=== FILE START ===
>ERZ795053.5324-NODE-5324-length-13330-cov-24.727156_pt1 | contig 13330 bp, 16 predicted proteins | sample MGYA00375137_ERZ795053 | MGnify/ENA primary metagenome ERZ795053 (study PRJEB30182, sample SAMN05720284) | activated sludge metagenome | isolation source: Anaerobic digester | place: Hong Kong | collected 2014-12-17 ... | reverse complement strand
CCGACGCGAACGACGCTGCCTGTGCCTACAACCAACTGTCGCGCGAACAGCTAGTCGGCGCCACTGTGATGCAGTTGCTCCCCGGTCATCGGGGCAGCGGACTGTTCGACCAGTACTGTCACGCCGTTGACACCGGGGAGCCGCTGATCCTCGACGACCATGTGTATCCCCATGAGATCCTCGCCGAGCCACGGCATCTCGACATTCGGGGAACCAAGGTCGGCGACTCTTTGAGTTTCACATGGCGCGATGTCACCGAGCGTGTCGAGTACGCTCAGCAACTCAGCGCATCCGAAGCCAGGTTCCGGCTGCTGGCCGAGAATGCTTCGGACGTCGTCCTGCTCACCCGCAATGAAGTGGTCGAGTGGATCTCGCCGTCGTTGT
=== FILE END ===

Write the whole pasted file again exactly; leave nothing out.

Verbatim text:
>ERZ795053.5324-NODE-5324-length-13330-cov-24.727156_pt1 | contig 13330 bp, 16 predicted proteins | sample MGYA00375137_ERZ795053 | MGnify/ENA primary metagenome ERZ795053 (study PRJEB30182, sample SAMN05720284) | activated sludge metagenome | isolation source: Anaerobic digester | place: Hong Kong | collected 2014-12-17 ... | reverse complement strand
CCGACGCGAACGACGCTGCCTGTGCCTACAACCAACTGTCGCGCGAACAGCTAGTCGGCGCCACTGTGATGCAGTTGCTCCCCGGTCATCGGGGCAGCGGACTGTTCGACCAGTACTGTCACGCCGTTGACACCGGGGAGCCGCTGATCCTCGACGACCATGTGTATCCCCATGAGATCCTCGCCGAGCCACGGCATCTCGACATTCGGGGAACCAAGGTCGGCGACTCTTTGAGTTTCACATGGCGCGATGTCACCGAGCGTGTCGAGTACGCTCAGCAACTCAGCGCATCCGAAGCCAGGTTCCGGCTGCTGGCCGAGAATGCTTCGGACGTCGTCCTGCTCACCCGCAATGAAGTGGTCGAGTGGATCTCGCCGTCGTTGT